Prince George's County Executive Wayne K. Curry rarely ventures far without his bodyguards. They go to the barbershop with him. They accompany him to Orioles games. One once pushed his cart around a hardware store.

If he needs a ride to the airport, his security team provides one, regardless of whether he is leaving town for personal or official business. Once he gets home, he has a $30,000 taxpayer-funded security system to help police keep tabs on the comings and goings at his Upper Marlboro residence.

Some suburban political leaders such as Curry (D) believe it prudent to take the kind of safety measures once reserved for big-city mayors and state and national leaders. Others, such as Montgomery County Executive Douglas M. Duncan (D) and the board chairmen and mayors of Northern Virginia, see no need to follow suit.

"I don't advertise this much . . . but I enjoy not having that detail there," Duncan said. "It can create a barrier between yourself and the public."

Many police chiefs say suburban leaders are putting themselves unnecessarily at risk by turning down security, and all of the perks provided by Curry's bodyguards are kosher under guidelines set by his administration. But leaders outside law enforcement circles wonder whether it's really concern for safety stirring interest in police protection or a desire of some politicians to have a driver and bodyguard at their beck and call.

Howard County Executive James N. Robey (D) said he's been on both sides of the debate. When he was the county's police chief, he strongly urged his Republican predecessor, Charles I. Ecker, to have police protection. Ecker ultimately decided against the idea, and Robey, too, is choosing for now to ignore his own advice.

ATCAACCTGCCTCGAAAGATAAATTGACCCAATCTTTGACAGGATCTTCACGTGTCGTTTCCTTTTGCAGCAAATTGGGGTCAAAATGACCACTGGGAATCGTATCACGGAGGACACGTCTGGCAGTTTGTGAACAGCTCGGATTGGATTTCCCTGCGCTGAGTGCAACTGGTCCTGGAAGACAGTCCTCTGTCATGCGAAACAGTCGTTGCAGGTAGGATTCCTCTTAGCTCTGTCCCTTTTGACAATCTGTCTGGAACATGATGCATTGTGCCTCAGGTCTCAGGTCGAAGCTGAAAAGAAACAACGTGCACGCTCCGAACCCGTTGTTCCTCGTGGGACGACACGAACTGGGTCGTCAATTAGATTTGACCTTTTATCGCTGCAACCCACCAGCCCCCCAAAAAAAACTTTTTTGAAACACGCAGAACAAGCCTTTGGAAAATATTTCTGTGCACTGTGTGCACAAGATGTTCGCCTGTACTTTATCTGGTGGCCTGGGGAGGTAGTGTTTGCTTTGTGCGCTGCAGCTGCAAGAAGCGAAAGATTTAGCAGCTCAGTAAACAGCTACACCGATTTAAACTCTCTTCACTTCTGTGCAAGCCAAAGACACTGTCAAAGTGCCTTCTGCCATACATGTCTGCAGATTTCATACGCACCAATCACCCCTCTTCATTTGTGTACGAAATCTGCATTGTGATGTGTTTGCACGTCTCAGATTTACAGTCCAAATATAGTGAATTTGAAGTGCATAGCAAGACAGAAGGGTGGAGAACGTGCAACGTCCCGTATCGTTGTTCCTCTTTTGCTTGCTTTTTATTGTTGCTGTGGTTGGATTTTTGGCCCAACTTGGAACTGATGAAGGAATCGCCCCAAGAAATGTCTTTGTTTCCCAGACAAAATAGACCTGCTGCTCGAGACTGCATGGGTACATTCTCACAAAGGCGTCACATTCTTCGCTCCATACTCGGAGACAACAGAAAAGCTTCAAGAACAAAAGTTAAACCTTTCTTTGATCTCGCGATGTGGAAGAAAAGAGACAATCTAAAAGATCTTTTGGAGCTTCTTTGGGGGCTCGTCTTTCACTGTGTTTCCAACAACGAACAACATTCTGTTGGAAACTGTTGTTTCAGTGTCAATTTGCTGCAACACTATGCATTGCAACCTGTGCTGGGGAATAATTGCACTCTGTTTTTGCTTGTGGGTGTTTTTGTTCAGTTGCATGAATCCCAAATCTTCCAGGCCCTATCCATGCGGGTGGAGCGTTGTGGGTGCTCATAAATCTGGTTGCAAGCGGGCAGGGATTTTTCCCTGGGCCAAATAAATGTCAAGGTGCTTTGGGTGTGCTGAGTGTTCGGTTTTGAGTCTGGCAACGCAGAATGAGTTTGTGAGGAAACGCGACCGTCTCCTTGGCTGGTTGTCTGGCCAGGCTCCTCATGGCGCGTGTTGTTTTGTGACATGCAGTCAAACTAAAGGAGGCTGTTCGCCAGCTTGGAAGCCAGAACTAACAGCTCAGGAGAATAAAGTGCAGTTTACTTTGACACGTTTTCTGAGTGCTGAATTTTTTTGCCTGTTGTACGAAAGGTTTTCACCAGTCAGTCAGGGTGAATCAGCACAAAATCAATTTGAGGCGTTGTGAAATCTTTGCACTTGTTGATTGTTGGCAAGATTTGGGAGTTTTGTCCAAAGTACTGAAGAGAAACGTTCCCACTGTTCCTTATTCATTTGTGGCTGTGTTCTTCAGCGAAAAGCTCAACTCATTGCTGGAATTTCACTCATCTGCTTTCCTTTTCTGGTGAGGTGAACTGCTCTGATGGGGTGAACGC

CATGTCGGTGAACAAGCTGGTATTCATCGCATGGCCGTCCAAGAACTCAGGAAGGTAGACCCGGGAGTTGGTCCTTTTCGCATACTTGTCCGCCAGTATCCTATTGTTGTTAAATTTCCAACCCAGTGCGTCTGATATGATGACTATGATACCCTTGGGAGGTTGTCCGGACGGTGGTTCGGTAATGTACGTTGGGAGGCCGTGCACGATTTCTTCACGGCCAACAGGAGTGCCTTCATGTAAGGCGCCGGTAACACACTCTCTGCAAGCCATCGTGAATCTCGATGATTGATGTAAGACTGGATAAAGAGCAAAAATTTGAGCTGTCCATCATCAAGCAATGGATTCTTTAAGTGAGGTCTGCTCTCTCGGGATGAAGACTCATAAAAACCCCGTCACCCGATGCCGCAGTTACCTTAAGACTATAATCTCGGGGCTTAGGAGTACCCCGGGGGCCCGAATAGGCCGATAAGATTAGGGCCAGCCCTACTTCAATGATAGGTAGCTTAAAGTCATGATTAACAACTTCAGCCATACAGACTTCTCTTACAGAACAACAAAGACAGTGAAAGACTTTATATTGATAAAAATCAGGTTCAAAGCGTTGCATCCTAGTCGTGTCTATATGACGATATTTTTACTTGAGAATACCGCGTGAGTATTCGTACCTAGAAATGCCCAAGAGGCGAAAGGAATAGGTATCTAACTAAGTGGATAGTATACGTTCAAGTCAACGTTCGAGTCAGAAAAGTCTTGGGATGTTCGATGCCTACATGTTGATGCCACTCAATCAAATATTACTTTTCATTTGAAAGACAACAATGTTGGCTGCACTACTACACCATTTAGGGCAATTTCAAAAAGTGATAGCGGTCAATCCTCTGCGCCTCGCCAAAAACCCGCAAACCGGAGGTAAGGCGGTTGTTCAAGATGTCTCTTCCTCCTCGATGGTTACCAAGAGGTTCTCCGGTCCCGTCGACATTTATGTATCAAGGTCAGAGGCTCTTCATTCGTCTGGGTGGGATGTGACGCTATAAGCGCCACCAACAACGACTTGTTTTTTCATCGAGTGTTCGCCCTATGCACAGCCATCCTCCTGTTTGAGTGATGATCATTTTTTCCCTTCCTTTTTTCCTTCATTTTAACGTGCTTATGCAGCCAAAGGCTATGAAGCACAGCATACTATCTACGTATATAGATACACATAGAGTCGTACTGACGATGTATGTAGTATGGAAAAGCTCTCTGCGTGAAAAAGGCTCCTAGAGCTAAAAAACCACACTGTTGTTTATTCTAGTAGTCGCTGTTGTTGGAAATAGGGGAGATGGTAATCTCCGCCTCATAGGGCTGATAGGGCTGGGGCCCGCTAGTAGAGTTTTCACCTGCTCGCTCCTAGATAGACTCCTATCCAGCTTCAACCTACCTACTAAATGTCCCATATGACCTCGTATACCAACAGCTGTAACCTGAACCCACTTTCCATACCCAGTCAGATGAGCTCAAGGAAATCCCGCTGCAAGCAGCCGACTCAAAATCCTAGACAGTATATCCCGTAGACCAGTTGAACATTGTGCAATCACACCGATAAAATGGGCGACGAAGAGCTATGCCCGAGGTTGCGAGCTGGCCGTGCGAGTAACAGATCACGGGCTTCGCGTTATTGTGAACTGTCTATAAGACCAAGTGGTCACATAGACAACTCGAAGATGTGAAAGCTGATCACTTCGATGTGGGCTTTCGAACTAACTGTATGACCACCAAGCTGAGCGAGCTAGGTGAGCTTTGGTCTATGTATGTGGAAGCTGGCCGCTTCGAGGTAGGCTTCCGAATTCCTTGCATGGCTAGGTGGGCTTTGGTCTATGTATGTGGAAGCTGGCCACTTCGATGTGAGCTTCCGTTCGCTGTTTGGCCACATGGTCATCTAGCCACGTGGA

"If I feel that the need exists, I'll take advantage of it," he said. "I'm not right now."

The executives who rely on police details differ on the extent to which they use their police protection. Curry is at one end of the spectrum. His security advisers have asked him to call day or night, never to go out alone. One officer has pushed Curry's cart for him on trips to a Home Depot, according to a source close to the detail.

"When I'm mobile, they're mobile," Curry said. "It makes them very uncomfortable when I'm going to be in public and they are not there."

Anne Arundel County Executive Janet S. Owens (D) uses the three detectives in her detail more sparingly. They go with her to scheduled public events. They don't go with her to the store. Or out to coffee with friends on the weekends, said her spokesman, Andy Carpenter.

Baltimore County Executive C.A. "Dutch" Ruppersberger III (D), who has two officers assigned to protect him, said he leaves his detail behind when he goes to the movies with his wife. But his guards go with him to sporting events and to all other public functions.

"I'm a big guy, a former jock, and at first I thought, 'Why do I need security?' " Ruppersberger said. "But my police chief told me that nothing was going to happen on his watch. They are with me all of the time."

In Fairfax County, Northern Virginia's largest suburb, none of the elected members of the Board of Supervisors has a security detail or a driver, said Jean V. White, a spokeswoman for the county. County Executive Robert J. O'Neill Jr., who is appointed, does not use police protection either.